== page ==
Deloria says Indians, whites face same crises
By Heidi Bell Gease,
Journal Staff Writer
RAPID CITY Those who expected Vine Deloria to talk about race
relations at a Thursday Rapid City Area Chamber of Commerce luncheon
heard a different message instead.
The noted educator and author of books such as "Custer Died for Your
Sins" and "God is Red" spoke mainly about population trends and
"It's always going to be a whole bunch of nuts on either side in race
relations," Deloria said after the program, lighting up a cigarette
outside The Journey Museum. "The problem's not with each
other. It's with what's happening with the world."
In South Dakota, Deloria said, projections show that within 10 years,
20 percent of the population will be over age 65.
"I'd be all over (Sen. Tom) Daschle like fleas on a hound dog to
protect Social Security," said Deloria, a longtime professor of history
and religious studies at the University of Colorado-Boulder. "We're
dependent on the federal government out here. ... What, are you
going to sit there and watch your parents starve?"
He disagrees with the state's heavy reliance on property taxes, which
hits the elderly hard.
"If you people really want a revision, you should go to sales and
income tax," Deloria, a member of the Standing Rock Sioux Tribe,
said. "It should be obvious to anybody that you've got a crisis staring
you right in the face, whether you're white or Indian."
Statistics also show the Great Plains losing population. Deloria sees
a solution: Learn to live with and through the buffalo.
With recent scares over mad-cow disease "which would be a very
useful contagion inside the Beltway in Washington, D.C.," Deloria
deadpanned South Dakotans would do well to put more emphasis
on buffalo. Ranchers could learn from Indians how to treat the animals
with respect and develop the spiritual relationship between man and
animal that doesn't exist in the cattle business.
"You can't really admire a cow," Deloria said, "but you can admire a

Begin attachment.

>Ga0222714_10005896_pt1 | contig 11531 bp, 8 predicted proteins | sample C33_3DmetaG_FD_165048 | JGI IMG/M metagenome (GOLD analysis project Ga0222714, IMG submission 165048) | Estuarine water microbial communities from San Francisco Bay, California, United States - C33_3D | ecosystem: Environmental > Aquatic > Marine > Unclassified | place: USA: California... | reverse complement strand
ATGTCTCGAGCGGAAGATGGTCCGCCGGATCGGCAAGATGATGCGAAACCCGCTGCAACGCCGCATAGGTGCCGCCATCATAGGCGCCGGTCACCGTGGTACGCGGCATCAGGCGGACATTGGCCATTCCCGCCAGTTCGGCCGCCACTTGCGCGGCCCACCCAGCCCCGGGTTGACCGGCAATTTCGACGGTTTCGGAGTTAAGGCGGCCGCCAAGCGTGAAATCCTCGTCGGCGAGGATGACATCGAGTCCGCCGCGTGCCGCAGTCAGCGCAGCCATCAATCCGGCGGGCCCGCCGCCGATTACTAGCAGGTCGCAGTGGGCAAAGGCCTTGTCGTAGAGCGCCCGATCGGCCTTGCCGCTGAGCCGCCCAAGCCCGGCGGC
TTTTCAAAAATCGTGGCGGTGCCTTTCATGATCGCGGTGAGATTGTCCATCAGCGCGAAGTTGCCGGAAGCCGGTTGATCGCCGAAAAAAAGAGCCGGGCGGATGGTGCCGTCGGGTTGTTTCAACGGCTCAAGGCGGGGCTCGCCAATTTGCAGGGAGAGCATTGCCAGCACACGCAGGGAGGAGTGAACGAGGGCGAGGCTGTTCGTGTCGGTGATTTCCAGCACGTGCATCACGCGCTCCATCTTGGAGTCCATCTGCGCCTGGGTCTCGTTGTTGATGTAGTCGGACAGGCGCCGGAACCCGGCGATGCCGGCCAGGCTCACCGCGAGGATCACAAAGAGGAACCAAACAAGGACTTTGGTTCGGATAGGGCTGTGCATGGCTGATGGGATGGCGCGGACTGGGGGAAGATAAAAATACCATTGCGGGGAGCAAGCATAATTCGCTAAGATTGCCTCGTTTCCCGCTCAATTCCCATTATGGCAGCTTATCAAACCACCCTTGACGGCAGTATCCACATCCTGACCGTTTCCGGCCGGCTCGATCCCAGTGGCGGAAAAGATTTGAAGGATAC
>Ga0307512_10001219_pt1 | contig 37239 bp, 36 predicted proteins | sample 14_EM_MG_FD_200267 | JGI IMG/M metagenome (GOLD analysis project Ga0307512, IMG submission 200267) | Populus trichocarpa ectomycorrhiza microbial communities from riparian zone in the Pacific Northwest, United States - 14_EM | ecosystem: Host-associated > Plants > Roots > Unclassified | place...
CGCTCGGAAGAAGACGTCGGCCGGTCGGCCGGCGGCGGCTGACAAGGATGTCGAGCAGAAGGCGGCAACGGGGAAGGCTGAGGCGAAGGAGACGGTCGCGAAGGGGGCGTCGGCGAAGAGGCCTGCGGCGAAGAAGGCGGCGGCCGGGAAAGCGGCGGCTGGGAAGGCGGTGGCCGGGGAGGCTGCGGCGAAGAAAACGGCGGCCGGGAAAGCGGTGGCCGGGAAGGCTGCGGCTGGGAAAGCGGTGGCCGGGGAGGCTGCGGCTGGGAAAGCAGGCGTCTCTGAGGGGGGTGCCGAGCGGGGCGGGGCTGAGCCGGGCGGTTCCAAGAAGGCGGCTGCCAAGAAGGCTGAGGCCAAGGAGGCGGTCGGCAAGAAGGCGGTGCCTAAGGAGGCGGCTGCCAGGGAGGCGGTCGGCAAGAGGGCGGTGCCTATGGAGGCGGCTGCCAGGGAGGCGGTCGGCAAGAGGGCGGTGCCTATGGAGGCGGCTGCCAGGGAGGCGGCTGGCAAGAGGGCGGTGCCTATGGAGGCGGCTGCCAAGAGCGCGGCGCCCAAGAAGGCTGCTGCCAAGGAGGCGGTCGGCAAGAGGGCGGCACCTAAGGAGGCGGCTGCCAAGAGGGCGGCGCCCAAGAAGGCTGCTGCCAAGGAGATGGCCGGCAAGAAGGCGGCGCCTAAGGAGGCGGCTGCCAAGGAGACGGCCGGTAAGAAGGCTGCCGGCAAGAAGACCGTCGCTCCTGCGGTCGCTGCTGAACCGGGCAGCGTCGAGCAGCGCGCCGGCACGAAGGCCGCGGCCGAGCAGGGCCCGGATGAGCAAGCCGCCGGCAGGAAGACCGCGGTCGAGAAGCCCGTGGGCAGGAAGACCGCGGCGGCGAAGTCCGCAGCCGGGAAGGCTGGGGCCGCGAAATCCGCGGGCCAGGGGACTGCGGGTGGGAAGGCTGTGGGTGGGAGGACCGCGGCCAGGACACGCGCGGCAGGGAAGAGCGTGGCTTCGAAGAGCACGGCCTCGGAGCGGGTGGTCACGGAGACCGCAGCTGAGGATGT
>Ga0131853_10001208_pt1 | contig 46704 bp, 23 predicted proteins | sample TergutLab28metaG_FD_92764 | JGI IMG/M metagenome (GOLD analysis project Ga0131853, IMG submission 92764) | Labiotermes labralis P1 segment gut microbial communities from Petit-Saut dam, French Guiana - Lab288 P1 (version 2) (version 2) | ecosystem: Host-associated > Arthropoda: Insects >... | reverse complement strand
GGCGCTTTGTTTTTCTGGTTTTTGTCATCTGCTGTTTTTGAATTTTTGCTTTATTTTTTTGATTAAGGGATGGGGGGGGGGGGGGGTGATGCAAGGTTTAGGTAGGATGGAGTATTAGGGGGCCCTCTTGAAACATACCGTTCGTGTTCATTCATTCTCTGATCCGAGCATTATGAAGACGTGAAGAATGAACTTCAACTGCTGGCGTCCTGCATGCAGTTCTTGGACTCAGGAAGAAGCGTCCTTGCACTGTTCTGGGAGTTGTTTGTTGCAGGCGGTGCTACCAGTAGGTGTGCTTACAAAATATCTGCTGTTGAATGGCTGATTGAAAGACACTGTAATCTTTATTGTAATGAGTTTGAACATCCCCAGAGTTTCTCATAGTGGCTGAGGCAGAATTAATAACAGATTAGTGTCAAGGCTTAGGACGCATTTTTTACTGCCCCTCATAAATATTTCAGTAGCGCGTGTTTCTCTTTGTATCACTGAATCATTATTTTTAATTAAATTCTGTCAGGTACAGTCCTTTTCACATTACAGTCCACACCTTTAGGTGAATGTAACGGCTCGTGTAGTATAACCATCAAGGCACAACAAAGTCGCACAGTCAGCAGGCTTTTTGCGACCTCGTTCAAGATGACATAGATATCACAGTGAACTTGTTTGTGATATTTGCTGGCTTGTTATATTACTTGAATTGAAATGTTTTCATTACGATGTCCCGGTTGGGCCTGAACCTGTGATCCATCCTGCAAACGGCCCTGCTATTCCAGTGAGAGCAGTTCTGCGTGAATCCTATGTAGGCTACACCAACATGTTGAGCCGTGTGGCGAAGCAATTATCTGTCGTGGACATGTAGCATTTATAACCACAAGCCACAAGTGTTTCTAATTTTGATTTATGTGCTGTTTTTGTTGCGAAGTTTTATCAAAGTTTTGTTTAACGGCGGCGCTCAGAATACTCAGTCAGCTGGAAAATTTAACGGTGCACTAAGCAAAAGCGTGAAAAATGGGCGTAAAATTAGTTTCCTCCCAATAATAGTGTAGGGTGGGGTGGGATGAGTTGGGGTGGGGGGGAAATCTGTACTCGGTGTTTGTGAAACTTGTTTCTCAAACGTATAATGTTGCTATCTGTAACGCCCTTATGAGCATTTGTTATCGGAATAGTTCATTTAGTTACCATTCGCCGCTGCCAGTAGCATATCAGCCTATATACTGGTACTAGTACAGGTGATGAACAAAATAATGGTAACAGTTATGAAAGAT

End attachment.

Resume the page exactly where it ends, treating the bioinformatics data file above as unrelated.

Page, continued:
As for government, Deloria said no traditional Indian tribe ever
governed 20,000 people. He advocates chartering lower-level entities,
such as townships, to provide more responsive, grassroots leadership.
No one likes government, he said. If he were a Martian studying South
Dakota politics, he would conclude, "Indians tend to elect crooks.
Non-Indians tend to elect morons."
But he said most people don't know who is running things, "and the
sad thing is, we really don't care." He said irresponsible citizens
who don't demand accountability shouldn't criticize those who are
Deloria also nailed American education, calling it "the biggest disaster
anybody's ever seen."
"Teaching was so painful a thing that I just decided to retire," he said,
rather than accept a large salary to teach one class.
In recent years, Deloria said he had students who knew nothing about
American history or even about classic movies. He blames the
educational system for not having teachers who know their subjects.
Rather than make students attend classes, Deloria believes communities
should decide what children need to know. When they know those
things, they should move on to something else. "We're boring kids to
death in schools," he said.
Deloria's program, hosted by the chamber's Cultural Awareness
Committee, was co-sponsored by Crazy Horse Memorial, state Rep. Mike
Derby and Wells Fargo Bank.
You may call reporter Heidi Bell Gease at 394-8419, or send e-mail to
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